MakovskyTuesday, February 2, 2016
Last month Twitter announced that its character limit may change from 140 to 10,000 – the same character limit it uses for its Direct Messages product – toward the end of this quarter.
What does this mean for pharma? Aside from changing one of the founding features of Twitter – which asked us all to learn to be concise and snappy – we now may have more opportunity.
What was once holding us back (the limited character count, coupled with the regulatory requirement to include fair balance) may be a thing of the past. Of course, this all depends on how Twitter decides to format and display the additional characters. Still, the change could be monumental, as re/code mentioned in their January article, “Expanding the limit is a sign that Twitter and Jack Dorsey are willing to make serious changes in hopes of luring new users.”
Twitter is currently testing a version of the product in which tweets appear the same way they do now – displaying just 140 characters – but including some call to action indicating that there is more content you can’t see. Clicking on the tweet would then expand the text to reveal more content. The goal of this format is to keep the timeline flow the same.
So our tweets would have to remain concise and, if possible, keep the branded messaging content within the expanded portion – thus making our job to get people to “expand the tweet.” This is much easier than asking them to click to our website for more detail, which, in the long run, means that more people will see our messages.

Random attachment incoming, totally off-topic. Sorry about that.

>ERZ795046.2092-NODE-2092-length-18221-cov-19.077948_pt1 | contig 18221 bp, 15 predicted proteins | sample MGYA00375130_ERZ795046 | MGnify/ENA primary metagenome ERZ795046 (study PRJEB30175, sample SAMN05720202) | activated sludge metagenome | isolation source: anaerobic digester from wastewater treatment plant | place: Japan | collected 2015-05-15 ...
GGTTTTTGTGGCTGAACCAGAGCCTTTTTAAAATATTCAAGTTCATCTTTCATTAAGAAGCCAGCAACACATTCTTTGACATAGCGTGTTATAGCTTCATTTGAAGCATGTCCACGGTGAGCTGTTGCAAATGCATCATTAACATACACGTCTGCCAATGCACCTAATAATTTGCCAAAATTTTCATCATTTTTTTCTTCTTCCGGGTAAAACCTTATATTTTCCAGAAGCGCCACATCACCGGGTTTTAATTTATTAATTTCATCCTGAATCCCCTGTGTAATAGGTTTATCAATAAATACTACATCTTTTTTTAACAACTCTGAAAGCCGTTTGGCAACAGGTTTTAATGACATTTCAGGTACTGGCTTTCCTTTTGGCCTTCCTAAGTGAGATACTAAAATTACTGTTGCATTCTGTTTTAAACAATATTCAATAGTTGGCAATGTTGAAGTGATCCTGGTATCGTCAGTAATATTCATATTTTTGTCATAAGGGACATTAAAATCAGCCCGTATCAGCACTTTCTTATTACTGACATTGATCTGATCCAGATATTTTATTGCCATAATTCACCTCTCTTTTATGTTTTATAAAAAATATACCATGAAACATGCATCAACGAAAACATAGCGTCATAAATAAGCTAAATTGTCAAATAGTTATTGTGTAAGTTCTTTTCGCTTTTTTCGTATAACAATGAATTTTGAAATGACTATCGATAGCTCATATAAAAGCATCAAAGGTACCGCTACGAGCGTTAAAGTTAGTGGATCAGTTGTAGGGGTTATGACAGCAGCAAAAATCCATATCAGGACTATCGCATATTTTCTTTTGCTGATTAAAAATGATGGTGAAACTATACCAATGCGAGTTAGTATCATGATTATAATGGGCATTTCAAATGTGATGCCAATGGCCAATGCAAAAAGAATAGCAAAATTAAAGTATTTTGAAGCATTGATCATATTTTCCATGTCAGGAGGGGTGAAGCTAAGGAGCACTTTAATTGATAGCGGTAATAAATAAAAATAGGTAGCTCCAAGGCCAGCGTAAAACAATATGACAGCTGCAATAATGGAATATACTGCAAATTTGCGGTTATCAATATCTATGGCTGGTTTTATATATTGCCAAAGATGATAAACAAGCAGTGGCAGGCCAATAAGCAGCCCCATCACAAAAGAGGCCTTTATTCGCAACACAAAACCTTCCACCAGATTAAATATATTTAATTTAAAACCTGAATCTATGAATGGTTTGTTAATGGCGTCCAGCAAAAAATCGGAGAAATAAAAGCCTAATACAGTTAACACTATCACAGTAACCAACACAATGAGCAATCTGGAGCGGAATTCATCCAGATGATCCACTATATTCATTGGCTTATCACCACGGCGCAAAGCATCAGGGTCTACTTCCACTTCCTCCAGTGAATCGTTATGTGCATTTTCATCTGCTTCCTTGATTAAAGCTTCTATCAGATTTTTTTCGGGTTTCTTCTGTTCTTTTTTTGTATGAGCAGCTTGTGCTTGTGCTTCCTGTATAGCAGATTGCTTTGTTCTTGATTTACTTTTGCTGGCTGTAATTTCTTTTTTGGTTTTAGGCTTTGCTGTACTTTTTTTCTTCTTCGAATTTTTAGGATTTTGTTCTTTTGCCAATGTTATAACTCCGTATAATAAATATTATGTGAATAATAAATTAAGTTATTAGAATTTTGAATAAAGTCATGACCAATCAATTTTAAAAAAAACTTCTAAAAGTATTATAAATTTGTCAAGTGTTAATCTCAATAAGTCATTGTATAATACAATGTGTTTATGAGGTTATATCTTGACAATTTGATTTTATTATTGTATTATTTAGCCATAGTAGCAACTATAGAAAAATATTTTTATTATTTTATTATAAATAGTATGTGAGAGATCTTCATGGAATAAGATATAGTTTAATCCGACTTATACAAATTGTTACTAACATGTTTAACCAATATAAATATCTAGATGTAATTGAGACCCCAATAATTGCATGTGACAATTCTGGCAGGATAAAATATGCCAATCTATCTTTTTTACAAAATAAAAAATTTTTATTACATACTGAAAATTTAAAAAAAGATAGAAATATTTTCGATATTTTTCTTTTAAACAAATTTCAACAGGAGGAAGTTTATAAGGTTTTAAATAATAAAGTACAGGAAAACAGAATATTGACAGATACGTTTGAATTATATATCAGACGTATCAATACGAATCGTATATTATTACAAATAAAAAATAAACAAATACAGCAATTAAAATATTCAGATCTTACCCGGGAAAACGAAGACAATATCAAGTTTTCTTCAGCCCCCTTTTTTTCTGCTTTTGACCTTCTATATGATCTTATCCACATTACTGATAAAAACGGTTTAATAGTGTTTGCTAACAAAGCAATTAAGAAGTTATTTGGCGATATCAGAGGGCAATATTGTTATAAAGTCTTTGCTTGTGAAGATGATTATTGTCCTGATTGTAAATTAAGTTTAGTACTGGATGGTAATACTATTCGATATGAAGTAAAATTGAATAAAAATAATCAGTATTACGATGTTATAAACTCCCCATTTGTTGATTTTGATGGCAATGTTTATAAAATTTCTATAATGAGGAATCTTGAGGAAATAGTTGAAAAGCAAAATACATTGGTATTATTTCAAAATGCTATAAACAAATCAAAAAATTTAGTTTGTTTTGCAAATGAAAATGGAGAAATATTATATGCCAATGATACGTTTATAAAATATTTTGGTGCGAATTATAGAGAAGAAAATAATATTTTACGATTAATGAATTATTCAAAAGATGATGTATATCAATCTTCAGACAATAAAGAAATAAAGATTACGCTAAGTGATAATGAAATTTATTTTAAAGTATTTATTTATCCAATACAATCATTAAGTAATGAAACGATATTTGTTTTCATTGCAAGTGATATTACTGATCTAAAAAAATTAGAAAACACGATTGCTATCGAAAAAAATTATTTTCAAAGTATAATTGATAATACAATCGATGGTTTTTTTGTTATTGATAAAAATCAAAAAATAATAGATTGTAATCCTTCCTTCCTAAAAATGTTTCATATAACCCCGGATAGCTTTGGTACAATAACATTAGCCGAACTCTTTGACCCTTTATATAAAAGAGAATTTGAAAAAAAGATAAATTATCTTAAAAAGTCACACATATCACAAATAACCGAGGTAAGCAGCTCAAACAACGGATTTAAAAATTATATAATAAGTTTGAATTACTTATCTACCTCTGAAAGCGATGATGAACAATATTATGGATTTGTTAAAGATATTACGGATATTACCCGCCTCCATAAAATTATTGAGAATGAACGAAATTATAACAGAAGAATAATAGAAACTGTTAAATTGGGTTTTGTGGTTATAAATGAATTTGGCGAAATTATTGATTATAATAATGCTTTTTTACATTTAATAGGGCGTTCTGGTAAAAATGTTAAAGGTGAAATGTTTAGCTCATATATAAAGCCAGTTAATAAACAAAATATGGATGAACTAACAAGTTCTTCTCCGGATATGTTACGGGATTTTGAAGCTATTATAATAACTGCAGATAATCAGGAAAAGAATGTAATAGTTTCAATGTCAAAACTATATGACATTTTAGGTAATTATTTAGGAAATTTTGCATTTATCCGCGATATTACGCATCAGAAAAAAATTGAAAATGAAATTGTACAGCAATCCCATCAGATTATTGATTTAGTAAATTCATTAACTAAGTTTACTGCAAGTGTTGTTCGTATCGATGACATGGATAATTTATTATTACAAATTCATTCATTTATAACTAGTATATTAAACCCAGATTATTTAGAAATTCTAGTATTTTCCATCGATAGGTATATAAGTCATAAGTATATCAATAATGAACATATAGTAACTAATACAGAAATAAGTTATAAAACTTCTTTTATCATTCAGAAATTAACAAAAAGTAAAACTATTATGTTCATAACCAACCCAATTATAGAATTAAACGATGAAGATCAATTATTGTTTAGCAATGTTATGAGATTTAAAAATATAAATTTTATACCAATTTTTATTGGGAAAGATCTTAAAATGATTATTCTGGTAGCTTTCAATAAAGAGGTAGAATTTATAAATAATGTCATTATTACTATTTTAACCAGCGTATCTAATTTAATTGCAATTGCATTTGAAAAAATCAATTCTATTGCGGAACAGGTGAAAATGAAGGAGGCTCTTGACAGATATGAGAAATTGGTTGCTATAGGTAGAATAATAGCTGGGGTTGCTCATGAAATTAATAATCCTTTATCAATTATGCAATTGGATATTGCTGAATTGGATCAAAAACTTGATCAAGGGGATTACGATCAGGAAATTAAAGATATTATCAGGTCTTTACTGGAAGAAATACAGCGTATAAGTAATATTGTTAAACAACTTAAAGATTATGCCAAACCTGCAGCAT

The potential change in Twitter character limits might help pharma in other ways, as well:
1. The Google-Twitter deal went “live” earlier this year, giving tweets top exposure in Google’s search results. More content-rich tweets would potentially perform better in the search results, giving brands another platform with which to attract organic website visits. (We can help you with that.)
2. There is also a possibility for more in-depth analytics. Currently our measurement is limited to likes, retweets, profile clicks, etc. But we could eventually expand that to time spent engaging with our content just like we have “time spent on website.” (We can help you with that too.)
While the general Twitter user world has expressed a “meh” response to this change, it does demonstrate Twitter’s increased focus on helping brands and marketers make better use of the platform. The possibility that lies ahead for Pharma is even more exciting as the platform might finally align with FDA’s requirements. Stay tuned!
-Laney Landsman, Group Vice President, Health